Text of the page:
A Closed Case for Carpal Tunnel Syndrome
There is usually more than one way to get something done, even in surgery. Doctors are finding this out with surgery for carpal tunnel syndrome (CTS).

When surgery is needed to release pressure from the median nerve in the wrist, doctors have two choices. They can cut an opening in the palm and wrist, or they can use an instrument called an endoscope to look inside the wrist and release the pressure. The endoscope is slid into the carpel tunnel area through a tiny opening in the skin.

Open surgery, requiring a large incision, has been the first choice for CTS for a long time. However, there have been problems with this surgery. Patients have had muscle weakness, scar tenderness, and pain after open methods of surgery. Sliding an endoscope through the incision and releasing pressure from the nerve has fewer problems afterwards.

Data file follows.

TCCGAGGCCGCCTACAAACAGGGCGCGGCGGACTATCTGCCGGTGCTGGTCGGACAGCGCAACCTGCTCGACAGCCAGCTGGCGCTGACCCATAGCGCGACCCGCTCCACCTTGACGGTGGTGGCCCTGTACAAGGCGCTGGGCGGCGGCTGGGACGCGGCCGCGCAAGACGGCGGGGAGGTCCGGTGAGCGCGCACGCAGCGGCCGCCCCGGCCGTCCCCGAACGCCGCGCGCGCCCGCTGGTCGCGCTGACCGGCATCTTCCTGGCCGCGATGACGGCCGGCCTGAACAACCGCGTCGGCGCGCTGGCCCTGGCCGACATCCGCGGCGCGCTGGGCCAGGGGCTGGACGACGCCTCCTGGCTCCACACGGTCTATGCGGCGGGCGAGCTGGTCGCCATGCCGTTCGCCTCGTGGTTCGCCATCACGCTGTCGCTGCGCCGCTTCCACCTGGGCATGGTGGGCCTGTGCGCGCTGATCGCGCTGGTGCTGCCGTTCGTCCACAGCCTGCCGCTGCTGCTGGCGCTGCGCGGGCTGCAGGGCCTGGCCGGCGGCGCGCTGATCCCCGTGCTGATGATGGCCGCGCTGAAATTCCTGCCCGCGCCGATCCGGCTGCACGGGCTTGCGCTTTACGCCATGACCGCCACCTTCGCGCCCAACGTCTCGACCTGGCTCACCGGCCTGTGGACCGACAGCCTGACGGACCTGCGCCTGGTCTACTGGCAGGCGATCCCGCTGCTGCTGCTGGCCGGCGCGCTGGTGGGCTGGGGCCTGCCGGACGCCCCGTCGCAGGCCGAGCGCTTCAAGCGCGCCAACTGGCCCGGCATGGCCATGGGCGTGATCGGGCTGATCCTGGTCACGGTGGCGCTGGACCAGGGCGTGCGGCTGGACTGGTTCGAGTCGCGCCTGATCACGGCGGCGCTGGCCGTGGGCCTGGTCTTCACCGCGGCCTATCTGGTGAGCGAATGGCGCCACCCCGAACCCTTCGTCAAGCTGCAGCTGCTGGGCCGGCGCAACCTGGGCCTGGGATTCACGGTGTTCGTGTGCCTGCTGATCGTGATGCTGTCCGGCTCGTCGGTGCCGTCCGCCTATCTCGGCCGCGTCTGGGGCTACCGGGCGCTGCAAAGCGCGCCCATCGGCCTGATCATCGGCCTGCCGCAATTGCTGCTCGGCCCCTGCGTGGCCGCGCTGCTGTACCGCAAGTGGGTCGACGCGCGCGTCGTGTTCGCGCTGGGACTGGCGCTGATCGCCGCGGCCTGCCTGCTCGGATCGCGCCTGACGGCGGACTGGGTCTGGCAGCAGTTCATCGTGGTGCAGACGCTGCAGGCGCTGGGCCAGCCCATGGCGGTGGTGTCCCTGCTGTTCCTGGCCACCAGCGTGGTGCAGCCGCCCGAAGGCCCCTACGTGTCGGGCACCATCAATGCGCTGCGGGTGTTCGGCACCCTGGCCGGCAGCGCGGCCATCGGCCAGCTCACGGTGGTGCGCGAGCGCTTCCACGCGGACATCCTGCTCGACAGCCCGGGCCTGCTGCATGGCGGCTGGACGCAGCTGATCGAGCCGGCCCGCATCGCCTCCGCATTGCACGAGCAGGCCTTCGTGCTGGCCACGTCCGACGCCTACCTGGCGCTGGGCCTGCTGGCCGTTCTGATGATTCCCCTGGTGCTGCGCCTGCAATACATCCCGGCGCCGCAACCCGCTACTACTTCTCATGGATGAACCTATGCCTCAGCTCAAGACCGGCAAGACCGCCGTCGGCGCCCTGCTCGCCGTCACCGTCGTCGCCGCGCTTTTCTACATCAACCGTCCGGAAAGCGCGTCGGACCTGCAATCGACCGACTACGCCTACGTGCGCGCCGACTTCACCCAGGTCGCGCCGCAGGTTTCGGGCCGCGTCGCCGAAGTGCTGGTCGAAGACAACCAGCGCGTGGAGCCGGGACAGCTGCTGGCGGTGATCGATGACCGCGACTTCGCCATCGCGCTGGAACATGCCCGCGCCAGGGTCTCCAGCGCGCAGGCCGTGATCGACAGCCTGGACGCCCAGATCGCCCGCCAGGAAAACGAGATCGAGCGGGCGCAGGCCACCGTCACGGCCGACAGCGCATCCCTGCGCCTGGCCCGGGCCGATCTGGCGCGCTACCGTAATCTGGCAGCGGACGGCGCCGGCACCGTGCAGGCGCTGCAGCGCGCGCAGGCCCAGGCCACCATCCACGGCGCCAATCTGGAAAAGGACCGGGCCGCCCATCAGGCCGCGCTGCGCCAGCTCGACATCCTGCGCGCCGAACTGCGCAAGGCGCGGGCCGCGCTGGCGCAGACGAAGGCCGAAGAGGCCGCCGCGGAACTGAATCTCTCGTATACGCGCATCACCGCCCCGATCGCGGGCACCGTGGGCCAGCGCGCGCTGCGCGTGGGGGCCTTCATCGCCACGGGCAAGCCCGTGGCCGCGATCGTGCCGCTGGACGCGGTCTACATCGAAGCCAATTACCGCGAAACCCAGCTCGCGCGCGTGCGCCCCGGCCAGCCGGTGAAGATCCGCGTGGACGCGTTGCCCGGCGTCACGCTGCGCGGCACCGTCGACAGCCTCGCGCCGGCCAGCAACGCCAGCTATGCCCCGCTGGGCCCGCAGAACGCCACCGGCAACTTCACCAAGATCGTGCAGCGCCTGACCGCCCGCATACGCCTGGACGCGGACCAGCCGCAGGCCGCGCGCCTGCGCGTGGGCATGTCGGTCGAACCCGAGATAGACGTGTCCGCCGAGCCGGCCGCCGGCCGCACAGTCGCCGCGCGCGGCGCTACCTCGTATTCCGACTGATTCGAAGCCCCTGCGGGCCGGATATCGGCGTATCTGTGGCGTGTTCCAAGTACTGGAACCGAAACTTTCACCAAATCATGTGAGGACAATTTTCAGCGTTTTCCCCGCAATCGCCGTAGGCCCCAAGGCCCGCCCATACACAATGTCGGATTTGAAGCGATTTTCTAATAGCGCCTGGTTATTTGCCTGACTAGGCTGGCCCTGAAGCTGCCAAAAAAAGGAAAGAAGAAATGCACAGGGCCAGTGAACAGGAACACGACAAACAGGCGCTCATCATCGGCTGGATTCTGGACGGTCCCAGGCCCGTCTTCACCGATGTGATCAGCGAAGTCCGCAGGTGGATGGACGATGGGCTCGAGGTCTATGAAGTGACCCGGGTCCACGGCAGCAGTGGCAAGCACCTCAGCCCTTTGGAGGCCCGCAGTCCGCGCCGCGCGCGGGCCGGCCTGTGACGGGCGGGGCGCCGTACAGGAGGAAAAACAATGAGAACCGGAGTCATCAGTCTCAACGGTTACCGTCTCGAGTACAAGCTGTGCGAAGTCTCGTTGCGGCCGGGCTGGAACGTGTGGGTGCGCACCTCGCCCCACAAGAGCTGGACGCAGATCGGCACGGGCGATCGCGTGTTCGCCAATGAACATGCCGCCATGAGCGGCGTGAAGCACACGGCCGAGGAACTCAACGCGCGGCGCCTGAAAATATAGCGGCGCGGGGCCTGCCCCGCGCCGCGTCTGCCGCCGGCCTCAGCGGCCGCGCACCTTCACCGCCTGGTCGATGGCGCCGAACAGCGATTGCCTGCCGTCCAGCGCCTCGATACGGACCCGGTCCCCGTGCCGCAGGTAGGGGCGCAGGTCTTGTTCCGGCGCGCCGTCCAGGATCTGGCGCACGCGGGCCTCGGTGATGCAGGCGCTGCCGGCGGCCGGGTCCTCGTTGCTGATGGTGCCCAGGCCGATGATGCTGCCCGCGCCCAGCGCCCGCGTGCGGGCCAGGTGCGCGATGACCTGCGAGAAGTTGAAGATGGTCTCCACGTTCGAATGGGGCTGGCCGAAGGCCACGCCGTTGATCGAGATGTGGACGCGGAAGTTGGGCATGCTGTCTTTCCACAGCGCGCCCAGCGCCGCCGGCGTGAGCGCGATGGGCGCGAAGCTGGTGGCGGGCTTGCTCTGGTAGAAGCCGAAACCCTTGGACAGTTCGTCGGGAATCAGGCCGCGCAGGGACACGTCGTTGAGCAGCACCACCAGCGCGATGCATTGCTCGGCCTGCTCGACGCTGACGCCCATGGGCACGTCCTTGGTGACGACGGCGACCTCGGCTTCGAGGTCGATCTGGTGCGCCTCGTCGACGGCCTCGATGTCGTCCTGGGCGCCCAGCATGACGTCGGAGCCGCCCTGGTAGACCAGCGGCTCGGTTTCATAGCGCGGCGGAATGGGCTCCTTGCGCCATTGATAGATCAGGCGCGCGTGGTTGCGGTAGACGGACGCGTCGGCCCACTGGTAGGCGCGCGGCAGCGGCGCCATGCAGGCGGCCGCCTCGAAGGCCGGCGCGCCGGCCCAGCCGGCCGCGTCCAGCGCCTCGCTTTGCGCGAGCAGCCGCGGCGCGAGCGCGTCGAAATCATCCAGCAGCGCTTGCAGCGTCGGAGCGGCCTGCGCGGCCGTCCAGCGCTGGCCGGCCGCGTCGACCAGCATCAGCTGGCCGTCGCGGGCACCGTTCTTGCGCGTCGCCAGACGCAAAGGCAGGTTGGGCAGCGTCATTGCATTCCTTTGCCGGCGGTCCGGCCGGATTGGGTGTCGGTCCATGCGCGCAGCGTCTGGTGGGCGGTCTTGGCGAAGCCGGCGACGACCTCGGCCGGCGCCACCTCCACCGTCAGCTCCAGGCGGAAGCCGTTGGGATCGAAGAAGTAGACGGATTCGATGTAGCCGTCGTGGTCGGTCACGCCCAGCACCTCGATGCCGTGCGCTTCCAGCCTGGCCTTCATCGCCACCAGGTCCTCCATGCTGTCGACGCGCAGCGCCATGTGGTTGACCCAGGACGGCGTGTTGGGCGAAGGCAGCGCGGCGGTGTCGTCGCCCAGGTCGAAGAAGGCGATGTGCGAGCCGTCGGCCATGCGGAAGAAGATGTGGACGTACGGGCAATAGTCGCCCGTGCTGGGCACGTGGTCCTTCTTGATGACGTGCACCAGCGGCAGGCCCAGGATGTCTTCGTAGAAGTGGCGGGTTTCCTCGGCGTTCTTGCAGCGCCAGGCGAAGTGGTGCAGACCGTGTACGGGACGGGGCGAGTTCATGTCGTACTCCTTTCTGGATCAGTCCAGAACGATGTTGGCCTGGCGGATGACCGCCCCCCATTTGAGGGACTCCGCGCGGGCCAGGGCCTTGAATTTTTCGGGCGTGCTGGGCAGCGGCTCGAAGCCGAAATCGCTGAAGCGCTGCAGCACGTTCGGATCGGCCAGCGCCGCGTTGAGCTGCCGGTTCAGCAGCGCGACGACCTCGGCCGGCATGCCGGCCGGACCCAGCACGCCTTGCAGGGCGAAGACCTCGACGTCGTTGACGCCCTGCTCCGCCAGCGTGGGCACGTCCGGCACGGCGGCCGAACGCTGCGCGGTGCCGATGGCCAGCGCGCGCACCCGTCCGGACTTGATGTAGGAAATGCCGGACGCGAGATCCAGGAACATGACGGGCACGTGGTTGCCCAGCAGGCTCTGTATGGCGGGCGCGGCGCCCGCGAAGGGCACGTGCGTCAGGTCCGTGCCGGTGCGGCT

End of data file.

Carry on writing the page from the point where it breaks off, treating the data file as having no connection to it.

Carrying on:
The final outcome of CTS surgery (after one year) with either method is the same, but there are two major advantages of endoscopy. Healing time is faster, and people return to work quicker. Since there is no cost difference between these two methods of surgery, more doctors are beginning to recommend endoscopic surgery for CTS.
Thomas E. Trumble, MD, et al. Single-Portal Endoscopic Carpal Tunnel Release Compared With Open Release. In The Journal of Bone and Joint Surgery. July 2002. Vol. 84A. No. 7. Pp. 1107-1115.